May 29th, 2009

books

last reminder for Diabetes Auction

Bidding is still open for Brenda Novak's Auction to raise money for Diabetes Research. But tomorrow is the ending date.

I am offering a critique of a fiction proposal -- first three chapters (up to 50 pages) of your unpublished manuscript, plus synopsis (up to 5 pages). The official listing is here.
books

letters from the query wars

# of queries read this week: 57
# of partials/manuscripts requested: 0
genre of partials/manuscripts requested: N/A


No, that's not an error. I really did only manage to read that many queries this week. Not counting the week I was away for the London Book Fair (during which I read no queries at all), this week is now this year's lowest for the number of queries read and responded to. And the incoming pace didn't slow in the slightest (it might even have gone up again over the last couple weeks, I think). I had been gaining on response times but this week wiped that out.

This incredibly busy week also means I haven't had much time to think about an idea for a query wars entry. But, after last week's post about the first five pages and Agent Kristin's post last night about "the number one thing" opening pages lacked at the workshop she did at the Backspace conference (preceding BEA), I wanted to say this:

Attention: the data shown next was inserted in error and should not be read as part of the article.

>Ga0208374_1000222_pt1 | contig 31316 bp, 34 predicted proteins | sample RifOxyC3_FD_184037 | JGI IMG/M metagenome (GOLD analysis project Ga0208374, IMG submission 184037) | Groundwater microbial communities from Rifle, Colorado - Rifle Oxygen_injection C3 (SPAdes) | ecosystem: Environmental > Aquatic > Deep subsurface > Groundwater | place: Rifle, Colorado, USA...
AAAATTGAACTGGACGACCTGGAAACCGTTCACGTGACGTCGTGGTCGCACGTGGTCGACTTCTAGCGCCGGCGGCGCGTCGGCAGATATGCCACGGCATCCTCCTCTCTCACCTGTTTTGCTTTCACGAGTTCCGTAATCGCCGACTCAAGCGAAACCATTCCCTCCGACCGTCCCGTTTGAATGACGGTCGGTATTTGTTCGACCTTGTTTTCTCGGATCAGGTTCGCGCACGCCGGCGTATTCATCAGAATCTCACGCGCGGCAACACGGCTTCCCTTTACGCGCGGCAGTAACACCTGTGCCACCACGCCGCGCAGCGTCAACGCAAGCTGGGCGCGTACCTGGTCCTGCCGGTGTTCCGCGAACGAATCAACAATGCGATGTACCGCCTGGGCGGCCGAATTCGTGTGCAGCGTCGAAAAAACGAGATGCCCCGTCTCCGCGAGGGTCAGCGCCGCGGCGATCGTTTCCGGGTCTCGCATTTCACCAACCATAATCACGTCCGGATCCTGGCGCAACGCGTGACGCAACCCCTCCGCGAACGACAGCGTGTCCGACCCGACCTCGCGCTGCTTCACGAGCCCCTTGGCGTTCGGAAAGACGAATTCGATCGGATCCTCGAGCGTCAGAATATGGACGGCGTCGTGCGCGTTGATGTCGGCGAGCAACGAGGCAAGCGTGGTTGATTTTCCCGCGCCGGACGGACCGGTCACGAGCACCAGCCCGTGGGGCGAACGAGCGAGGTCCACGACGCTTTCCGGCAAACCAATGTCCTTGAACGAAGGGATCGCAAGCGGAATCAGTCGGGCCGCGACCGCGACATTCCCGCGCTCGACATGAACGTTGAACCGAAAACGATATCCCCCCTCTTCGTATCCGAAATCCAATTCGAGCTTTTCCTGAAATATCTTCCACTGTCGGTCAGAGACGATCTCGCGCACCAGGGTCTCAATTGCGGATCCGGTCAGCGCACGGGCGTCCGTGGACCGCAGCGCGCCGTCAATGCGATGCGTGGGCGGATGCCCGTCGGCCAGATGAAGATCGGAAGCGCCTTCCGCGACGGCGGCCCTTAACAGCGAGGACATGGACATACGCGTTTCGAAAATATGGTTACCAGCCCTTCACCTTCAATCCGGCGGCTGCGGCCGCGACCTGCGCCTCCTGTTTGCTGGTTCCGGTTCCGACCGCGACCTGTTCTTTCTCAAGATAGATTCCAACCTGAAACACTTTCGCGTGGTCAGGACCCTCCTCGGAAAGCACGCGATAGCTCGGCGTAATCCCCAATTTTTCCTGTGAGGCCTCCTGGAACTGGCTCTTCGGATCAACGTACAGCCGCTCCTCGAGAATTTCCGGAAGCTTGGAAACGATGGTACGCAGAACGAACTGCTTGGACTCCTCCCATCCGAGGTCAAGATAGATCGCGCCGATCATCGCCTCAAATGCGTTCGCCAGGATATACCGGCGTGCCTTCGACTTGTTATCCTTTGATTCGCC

What do I think is the purpose of the first five pages?

To get me to want to read page six (and hopefully 7, 8, 9, etc.).

They don't need to be perfect. In fact, watch out for over-editing because that can make them seem stale. They do need to be exceptional.

These pages don't need to have bombs going off or start with a big action scene. Though starting in media res can be helpful -- watch out for backstory that can bog down your opening. Someone recently repeated to me this advice: "Start the story as late as you can."

Obviously, the whole story is greater than the sum of its parts. I'm not expecting to know everything about the book in just five pages. That's not why I'm reading them. I'm looking for a sense of things. The writer's style or voice, perhaps. A compelling character. A strong plot hook or concept. A taste that makes me want more.

All they have to do is get me to turn the page (or hit page-down in my email) and want more when there isn't any more.

Pick up the nearest novel you have at hand and read the first page. What makes you want to keep reading? Or what makes you want to skip it for something else?